CPP Investment Board reports big investment returns

The Canada Pension Plan Investment Board’s holdings reached a record high of $138.6 billion in its second quarter, helped by a rebound in stock markets that enabled the fund to push beyond its pre-recession high.

The Canada Pension Plan Investment Board’s holdings reached a record high of $138.6 billion in its second quarter, helped by a rebound in stock markets that enabled the fund to push beyond its pre-recession high.

“It’s an encouraging story for the Canada Pension Plan,” said David Denison, president and CEO of the CPP Investment Board — which invests money not required to pay benefits to millions of retired Canadians under the plan.

“The biggest factor in the overall returns was the strength of the equity markets in the second quarter and around the world we had very strong performance in those markets,” he added.

The solid financial results add to the long-term health and sustainability of the national pension plan and gives it a bigger pool of money to invest around the world to boost future performance.

The investment fund’s performance is key to ensuring that future generations have access to CPP payouts, even when the number of contributors declines in relation to pensioners as baby boomers retire and the workforce ages.

The billions of dollars set aside for future use also give the fund’s managers assurance that they will not have to boost contributions or cut payouts in the future.

The CPP fund manager had reached a record high of $127.7 billion in June 2008, just months before a crisis in the U.S. financial industry sparked a major global recession and sent stock values plunging by about a third.

The fund has been trying to make up ground lost in the recession ever since.

The CPPIB reported Wednesday that it ended its second quarter of fiscal 2011 with $138.6 billion in assets as of Sept. 30, the end of its fiscal 2011 second quarter.

That compared with $123.8 billion in assets a year ago and $129.7 billion at the end of the first quarter.

Investment income was $8.4 billion, representing a return of 6.6 per cent as the CPP fund rebounded from a loss of $1.7 billion, or a negative return of 1.3 per cent, in the first quarter when stock values plummeted.

CPPIB is heavily exposed to stock market volatility because public equity investments represent 38.6 per cent of its portfolio. Private equities make up another 14.6 per cent, and bonds make up about 32 per cent.

“The financial markets are inherently unpredictable in the short term,” Denison said.

“But in the long term we do believe that the asset mix that we have in the fund will generate positive returns and lead to the sustained growth that the Canada Pension Plan needs in order to be sustainable.”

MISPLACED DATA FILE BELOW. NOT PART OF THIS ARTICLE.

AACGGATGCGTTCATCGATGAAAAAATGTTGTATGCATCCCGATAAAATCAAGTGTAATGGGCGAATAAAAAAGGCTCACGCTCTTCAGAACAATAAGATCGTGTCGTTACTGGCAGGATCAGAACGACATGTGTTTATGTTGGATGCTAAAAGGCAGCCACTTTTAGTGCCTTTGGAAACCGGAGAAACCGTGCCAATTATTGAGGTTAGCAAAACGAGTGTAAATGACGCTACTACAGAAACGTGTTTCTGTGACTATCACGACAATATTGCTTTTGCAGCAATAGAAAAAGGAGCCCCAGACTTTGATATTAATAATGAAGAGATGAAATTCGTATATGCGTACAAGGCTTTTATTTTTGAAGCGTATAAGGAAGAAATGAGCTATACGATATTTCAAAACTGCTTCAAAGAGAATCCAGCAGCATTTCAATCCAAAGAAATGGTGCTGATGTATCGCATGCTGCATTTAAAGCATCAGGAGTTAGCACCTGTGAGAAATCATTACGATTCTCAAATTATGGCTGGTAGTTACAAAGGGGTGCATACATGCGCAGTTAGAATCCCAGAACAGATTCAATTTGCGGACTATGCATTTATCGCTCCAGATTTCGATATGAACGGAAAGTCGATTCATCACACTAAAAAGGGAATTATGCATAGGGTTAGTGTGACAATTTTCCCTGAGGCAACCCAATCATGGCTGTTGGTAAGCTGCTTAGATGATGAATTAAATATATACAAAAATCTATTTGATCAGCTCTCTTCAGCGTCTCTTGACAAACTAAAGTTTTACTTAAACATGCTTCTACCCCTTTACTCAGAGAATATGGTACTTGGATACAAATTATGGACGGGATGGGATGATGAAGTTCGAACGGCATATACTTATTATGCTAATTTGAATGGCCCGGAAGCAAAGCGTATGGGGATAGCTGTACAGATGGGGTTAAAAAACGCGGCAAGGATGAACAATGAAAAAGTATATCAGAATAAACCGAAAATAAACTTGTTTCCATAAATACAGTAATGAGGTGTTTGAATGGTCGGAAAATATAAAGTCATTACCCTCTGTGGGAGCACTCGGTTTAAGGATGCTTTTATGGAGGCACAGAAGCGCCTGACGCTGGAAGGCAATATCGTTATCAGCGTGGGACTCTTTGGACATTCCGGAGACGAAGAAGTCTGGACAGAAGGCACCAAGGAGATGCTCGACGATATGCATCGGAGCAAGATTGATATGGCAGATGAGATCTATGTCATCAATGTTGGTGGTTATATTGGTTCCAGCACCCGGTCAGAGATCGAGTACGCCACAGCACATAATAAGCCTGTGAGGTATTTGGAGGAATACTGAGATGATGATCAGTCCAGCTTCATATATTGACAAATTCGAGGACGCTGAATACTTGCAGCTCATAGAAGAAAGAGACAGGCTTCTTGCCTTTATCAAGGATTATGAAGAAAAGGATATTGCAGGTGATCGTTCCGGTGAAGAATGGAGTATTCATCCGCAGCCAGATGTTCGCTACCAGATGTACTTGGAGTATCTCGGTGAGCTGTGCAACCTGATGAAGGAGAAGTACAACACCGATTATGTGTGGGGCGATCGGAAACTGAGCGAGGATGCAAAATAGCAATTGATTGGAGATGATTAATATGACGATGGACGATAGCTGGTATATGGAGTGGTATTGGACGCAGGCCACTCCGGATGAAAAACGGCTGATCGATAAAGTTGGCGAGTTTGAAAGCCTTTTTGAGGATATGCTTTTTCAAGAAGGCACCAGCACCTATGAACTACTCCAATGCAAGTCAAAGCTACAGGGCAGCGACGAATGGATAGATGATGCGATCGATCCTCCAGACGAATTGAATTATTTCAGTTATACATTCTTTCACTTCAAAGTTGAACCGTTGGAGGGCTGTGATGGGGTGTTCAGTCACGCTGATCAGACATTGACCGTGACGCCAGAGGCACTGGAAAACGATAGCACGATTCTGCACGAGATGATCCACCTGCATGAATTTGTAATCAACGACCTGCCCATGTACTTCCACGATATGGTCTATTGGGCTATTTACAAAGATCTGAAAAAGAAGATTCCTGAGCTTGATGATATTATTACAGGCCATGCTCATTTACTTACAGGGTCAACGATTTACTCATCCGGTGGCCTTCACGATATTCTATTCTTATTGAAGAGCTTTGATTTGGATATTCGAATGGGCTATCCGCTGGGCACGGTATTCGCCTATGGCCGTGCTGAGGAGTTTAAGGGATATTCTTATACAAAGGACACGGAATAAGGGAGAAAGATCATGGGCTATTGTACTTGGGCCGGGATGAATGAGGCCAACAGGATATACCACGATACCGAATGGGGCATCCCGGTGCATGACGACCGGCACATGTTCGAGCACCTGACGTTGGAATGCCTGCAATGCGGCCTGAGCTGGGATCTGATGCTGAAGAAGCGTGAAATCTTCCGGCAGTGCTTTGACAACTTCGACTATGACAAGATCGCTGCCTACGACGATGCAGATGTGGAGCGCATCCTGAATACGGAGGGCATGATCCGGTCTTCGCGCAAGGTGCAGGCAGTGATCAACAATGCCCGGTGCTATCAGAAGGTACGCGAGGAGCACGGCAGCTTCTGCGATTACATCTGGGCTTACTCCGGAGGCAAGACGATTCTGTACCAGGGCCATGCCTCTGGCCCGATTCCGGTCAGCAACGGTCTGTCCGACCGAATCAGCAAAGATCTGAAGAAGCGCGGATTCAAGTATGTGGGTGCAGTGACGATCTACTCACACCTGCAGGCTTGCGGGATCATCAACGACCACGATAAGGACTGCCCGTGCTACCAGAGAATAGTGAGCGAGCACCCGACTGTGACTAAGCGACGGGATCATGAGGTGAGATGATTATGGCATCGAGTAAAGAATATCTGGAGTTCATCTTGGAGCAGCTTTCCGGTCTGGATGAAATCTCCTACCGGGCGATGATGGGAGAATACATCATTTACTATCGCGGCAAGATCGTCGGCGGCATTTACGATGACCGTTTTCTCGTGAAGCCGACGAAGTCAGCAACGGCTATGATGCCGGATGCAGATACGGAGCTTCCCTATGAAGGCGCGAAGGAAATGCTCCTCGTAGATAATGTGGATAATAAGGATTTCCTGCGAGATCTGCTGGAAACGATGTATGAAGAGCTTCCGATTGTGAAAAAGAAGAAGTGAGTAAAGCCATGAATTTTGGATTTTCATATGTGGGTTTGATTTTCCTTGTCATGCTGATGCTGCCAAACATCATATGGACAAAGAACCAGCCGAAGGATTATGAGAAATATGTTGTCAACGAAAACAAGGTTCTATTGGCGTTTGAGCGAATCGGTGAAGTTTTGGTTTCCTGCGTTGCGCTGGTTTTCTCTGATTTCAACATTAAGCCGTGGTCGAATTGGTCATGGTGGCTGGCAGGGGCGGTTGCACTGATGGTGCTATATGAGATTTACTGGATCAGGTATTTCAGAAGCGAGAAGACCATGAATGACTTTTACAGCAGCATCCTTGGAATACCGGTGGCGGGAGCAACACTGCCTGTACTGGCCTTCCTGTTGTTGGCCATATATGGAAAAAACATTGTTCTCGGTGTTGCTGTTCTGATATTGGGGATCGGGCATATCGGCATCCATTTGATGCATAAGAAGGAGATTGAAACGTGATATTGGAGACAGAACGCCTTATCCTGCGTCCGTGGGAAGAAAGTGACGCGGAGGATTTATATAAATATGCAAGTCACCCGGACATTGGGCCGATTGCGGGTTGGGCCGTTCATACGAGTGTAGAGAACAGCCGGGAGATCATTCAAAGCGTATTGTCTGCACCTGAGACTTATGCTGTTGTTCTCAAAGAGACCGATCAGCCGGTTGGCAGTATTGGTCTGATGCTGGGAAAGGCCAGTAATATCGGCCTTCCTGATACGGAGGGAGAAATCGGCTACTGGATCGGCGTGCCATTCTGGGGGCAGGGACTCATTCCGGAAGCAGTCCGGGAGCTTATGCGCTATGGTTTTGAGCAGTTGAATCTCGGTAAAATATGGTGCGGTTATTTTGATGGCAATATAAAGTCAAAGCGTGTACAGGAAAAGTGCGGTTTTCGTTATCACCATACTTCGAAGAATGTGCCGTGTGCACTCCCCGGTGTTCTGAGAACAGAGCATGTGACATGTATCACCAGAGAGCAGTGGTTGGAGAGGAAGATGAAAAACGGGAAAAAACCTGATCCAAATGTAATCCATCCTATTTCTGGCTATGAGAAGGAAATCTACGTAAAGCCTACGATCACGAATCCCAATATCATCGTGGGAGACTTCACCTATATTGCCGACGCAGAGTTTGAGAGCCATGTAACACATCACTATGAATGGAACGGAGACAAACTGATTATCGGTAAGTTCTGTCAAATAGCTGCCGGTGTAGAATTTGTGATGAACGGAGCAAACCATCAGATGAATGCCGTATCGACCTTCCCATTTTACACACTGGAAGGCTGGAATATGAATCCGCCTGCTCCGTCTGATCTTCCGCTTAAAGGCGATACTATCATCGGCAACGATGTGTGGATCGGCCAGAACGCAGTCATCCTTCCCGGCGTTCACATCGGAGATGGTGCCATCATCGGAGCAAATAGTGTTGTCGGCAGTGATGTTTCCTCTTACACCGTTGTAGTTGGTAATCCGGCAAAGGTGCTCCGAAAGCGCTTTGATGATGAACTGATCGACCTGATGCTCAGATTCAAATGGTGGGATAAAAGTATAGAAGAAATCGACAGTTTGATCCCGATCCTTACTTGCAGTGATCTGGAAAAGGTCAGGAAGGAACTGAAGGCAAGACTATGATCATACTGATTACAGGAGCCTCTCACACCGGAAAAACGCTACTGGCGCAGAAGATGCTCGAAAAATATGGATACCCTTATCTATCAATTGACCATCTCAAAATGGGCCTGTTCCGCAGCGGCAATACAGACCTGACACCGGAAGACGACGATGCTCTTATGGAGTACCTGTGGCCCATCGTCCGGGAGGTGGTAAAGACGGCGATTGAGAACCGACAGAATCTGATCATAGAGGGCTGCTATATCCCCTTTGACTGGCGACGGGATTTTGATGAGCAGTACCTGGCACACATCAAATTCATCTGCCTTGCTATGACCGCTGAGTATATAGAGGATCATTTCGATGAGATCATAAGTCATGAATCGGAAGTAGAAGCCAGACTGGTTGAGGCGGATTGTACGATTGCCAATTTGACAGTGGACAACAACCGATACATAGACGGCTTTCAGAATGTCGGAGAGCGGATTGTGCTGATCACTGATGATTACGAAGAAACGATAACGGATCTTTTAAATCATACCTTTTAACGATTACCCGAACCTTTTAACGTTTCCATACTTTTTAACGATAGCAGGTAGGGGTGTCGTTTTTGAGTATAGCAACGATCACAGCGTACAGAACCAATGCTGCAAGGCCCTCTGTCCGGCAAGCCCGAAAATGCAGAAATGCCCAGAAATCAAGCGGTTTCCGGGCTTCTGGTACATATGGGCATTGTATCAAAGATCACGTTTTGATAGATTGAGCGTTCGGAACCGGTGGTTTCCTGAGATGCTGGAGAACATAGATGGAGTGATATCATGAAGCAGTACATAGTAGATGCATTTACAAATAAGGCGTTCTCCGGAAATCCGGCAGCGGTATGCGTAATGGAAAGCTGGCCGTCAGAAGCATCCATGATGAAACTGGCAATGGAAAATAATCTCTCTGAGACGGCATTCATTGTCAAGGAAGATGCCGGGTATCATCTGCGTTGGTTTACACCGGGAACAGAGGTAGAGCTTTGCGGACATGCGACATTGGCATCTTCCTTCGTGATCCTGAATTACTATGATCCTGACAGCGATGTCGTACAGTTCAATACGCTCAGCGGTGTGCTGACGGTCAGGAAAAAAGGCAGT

However, the fund continues to emphasize opportunities to increase private investments in order to offset some of the short-term risks associated with being heavily exposed to stock market volatility, Denison said.

The pension fund manager has been buying up infrastructure and real estate assets around the world. It likes those investment opportunities because they have a predictable cash flow, offer inflation protection and are easy to maintain.

“One of the benefits of investing in assets like real estate and infrastructure is that it does take some of that short term volatility out of the returns and those assets are the quintessential long-life assets,” Denison said.

“They’re just really attractive assets for a fund the nature of ours, with reasonably predictable cash flows and by nature ones that don’t go up and down in value with market sentiment,” he said.

Real estate currently makes up 6.5 per cent and infrastructure 4.5 per cent of the CPPIB investment portfolio.

The fund’s huge pool of capital and long-term investment strategy allowed it to ride out market volatility during the recession and even take advantage of opportunities to buy up a number of promising assets from distressed owners.

Earlier this month, it announced it is joining with a partner to acquire a regional shopping centre near Cologne, Germany, for the equivalent of C$223.4 million (euro157.3 million).

It paid $237 million for a 45 per cent stake in two Washington, D.C., properties last month.

It also plans to acquire a 30 per cent stake in Ontario’s busy 407 Express Toll Highway indirectly through a $3.2-billion proposed takeover of Australian toll operator Intoll Group, formerly Macquarie Infrastructure Group. The CPPIB is also acquiring an additional 10 per cent stake from the highway’s major shareholder, Cintra Infraestructuras, for $894 million.

During the quarter surplus contributions from CPP fund members fell to $500 million from $3.8 billion in contributions in the first quarter and $1.9 billion in CPP contributions in the year-earlier.

Denison said that’s because of seasonal factors that push many contributions forward to the first quarter of the year, but also because of demographic and other factors such as the current unemployment rate.

For the five-year period ended Sept. 30, the CPP fund has generated an annualized investment rate of return of 3.4 per cent or $18.3 billion of investment income.

For the 10-year period, the fund generated $44 billion of investment income reflecting an annualized rate of return of 5.5 per cent.

The most recent projection pegs the sustainability of the fund at 75 years, with contributions expected to exceed annual benefits paid until 2021.

A report by the Chief Actuary of Canada estimated the fund requires a nominal rate of return of 6.2 per cent, or a real rate of return of 4.2 per cent, over a 75-year period.

The CPPIB is a professional investment management organization that invests surplus contributions on behalf of 17 million Canadian contributors and beneficiaries of the Canada Pension Plan.

The CPP isn’t expected to draw on the CPPIB’s funds for several years.